Thanks to an August 2018 ruling by Nathanael Cousins, a federal judge for the US District Court of Northern California, third-party sellers will now have less of a legal leg to stand on when using the first sale doctrine to protect themselves against a brand’s claims of trademark infringement. In fact, this ruling could represent the death knell for unauthorized sellers’ first sale doctrine defense.
Here’s a brief overview of the case and a discussion of why it’s good news for brand owners.
The Case: ADG Concerns, Inc. v. Tsalevich, LLC
California-based ADG Concerns, which does business as Health Concerns, sells herbal dietary supplements both directly and through a network of authorized resellers, which the company vets and monitors. Health Concerns places specific demands on its resellers in terms of quality controls that include “procedures on inspection, storage, product recalls, product recommendations, and customer service,” according to court records.
Health Concerns sued Tsalevich, LLC when it discovered the company was acquiring and reselling its products on Amazon without permission and in ways that violated these quality controls. In other words, Health Concerns claimed that Tsalevich violated its trademarks by selling products that were “materially different” from the inventory that the company’s authorized retailers were selling.
Here are a few excerpts from the court’s ruling, explaining how the judge analyzed the case and applied the law in his decision.
(Note: We’re removing the case law he references, to make it easier to read.)
“Typically, the ‘first sale doctrine’ prevents trademark infringement and unfair competition liability for the ‘mere resale’ of a trademarked product. The idea is that a trademark holder’s right to control the sales of its goods extends only to the initial sale. After that first sale, however, the trademark holder may establish infringement only if he demonstrates that the goods are materially different.
“One way resold goods may be materially different—and therefore an exception to the first sale doctrine—is when they do not meet the trademark holder’s quality control standards. The quality control exception recognizes that one of the most valuable and important protections afforded by the Lanham Act is the right to control the quality of the goods manufactured and sold under the holder’s trademark, and that distribution of a product that does not meet the trademark holder’s quality control standards may result in the devaluation of the mark by tarnishing its image.
“Here, the complaint alleges that Tsalevich is selling non-genuine, materially different products that are not subject to Health Concerns’ quality controls and are in fact of a degraded quality. For example, the complaint includes screenshots of customer complaints claiming that products purchased from Tsalevich with the Health Concerns mark ‘arrived with the expiration date scratched out,’ had a ‘dark substance inside the plastic wrap by the cap,’ and had a ‘different’ consistency from the same item purchased two years earlier.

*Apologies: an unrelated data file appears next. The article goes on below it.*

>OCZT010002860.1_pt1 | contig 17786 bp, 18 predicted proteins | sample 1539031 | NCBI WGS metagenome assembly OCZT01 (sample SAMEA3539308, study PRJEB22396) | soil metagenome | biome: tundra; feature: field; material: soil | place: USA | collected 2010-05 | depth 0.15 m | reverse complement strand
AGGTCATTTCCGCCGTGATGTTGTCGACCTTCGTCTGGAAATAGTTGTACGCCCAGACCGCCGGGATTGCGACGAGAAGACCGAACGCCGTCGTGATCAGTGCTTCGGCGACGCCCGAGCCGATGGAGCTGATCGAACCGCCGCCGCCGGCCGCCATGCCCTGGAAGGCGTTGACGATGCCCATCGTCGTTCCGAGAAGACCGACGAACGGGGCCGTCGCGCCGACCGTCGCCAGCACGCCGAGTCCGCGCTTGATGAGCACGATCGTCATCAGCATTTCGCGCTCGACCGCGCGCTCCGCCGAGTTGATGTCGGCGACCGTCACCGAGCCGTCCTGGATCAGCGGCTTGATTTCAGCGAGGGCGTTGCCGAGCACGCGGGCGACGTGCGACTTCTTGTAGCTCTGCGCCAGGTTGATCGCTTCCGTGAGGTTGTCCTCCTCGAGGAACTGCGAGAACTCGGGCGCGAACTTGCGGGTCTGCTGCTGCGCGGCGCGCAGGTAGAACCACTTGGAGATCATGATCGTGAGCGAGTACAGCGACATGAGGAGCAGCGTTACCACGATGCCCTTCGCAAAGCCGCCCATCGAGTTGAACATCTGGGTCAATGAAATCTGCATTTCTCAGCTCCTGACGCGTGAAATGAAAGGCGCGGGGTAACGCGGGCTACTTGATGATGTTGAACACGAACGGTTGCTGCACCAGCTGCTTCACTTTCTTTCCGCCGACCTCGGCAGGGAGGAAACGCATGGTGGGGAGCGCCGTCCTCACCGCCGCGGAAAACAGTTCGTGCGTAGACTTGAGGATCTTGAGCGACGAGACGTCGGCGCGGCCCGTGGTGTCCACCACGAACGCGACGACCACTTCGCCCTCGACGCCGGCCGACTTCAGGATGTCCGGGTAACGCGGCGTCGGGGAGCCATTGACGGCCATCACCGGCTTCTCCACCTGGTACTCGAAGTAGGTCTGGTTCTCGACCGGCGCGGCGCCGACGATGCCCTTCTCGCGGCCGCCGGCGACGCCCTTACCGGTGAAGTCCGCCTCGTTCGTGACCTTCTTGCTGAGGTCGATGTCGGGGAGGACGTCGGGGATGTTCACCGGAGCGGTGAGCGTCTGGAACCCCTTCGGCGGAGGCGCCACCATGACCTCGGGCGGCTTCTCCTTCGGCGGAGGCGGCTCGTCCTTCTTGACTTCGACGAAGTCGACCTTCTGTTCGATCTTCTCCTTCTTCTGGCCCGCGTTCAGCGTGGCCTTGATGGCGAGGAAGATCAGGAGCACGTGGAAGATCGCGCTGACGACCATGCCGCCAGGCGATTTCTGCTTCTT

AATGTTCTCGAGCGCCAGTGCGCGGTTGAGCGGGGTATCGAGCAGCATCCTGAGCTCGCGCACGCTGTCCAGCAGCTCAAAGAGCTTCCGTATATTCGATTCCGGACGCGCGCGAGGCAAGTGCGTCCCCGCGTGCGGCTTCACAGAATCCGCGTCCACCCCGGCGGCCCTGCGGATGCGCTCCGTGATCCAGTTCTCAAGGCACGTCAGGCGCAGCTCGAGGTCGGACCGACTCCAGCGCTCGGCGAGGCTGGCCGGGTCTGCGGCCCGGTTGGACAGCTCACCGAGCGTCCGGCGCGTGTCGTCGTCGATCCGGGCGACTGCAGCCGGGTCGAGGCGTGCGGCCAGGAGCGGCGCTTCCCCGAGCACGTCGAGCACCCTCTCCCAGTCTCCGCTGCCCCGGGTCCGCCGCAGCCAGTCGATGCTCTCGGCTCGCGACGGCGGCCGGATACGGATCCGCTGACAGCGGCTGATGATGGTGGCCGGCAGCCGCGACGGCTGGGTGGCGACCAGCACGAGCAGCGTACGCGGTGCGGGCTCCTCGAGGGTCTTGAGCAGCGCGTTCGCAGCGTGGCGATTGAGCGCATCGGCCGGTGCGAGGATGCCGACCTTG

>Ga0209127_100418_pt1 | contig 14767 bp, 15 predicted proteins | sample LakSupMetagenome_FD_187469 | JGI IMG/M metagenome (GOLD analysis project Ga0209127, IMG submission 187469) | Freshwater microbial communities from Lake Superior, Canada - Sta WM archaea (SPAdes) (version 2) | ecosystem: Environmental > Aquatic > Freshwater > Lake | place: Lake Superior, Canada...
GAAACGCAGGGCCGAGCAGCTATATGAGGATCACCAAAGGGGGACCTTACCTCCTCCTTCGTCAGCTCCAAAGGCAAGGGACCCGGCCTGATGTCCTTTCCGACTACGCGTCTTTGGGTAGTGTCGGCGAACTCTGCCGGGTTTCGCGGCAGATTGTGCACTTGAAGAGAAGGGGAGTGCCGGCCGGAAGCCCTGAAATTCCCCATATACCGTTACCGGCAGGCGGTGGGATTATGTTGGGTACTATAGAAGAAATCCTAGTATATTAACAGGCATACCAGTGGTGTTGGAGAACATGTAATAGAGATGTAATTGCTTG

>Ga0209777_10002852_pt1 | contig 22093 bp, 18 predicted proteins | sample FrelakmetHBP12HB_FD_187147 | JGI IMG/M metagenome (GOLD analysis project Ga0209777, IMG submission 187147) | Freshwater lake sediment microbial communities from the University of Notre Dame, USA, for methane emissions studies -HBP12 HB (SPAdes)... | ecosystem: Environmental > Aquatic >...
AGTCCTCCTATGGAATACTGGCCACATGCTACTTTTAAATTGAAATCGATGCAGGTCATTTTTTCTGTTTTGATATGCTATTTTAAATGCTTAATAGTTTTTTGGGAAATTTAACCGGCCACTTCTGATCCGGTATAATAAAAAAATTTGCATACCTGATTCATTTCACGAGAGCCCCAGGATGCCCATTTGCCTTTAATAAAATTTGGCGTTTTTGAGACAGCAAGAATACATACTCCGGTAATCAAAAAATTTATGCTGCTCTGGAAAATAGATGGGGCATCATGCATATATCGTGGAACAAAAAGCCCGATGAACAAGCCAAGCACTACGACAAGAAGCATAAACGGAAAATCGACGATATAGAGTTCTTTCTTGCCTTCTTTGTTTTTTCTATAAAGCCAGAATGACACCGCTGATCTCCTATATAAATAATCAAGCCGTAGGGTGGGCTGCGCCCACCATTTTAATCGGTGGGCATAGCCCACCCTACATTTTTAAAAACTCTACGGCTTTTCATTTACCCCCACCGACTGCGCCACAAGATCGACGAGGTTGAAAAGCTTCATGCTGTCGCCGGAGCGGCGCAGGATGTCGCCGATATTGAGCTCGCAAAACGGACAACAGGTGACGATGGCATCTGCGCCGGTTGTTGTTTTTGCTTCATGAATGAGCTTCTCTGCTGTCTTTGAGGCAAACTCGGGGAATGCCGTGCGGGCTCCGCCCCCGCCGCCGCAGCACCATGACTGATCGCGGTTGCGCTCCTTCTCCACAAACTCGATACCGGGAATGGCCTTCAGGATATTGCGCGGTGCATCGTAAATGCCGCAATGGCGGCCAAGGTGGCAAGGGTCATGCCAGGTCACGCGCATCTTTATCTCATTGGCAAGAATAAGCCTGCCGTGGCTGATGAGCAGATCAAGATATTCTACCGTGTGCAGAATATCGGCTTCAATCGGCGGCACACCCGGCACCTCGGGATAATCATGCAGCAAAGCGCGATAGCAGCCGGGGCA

These allegations, taken as true, establish that Tsalevich did not comply with Health Concerns’ quality controls and sold materially different goods likely to cause consumer confusion. Consequently, Health Concerns has established its trademark infringement and unfair competition claims.”
At the conclusion of his ruling, Judge Cousins makes this statement, which could help shift the balance for future cases against unauthorized resellers’ ability to hide behind the first sale doctrine.
“Finally, the public interest weighs distinctly in favor of enjoining Tsalevich’s unlawful acts. Upholding the law is inherently in the public interest, and an injunction further enhances this interest here by protecting consumers from degraded products that are confusing at best and harmful at worst.”
It’s worth pointing out that the Health Concerns lawsuit actually alleged several violations against Tsalevich other than trademark infringement. The judge dismissed some of these additional claims, such as false advertising, while upholding others, including unfair competition.
So even though the court awarded monetary damages to Health Concerns and ordered Tsalevich never again to resell the company’s products, the lawsuit did not represent a total victory for Health Concerns. But it could represent a big win for other manufacturers.
Why This Case Is Good News for Your Brand Protection Efforts
The reason this ruling could become significant, and why it might represent a major victory for other manufacturers and brand owners, is that the judge underscored the fact that when unauthorized sellers make any material changes to a product—including failing to follow the trademark holder’s quality control procedures—they are in fact violating the law.
With this 2018 court ruling now a permanent part of the federal case law surrounding trademark infringement, you might find unauthorized sellers a little less likely to try their dirty tricks to acquire and resell your products. And if they do, this ruling might give your company a much stronger case in court.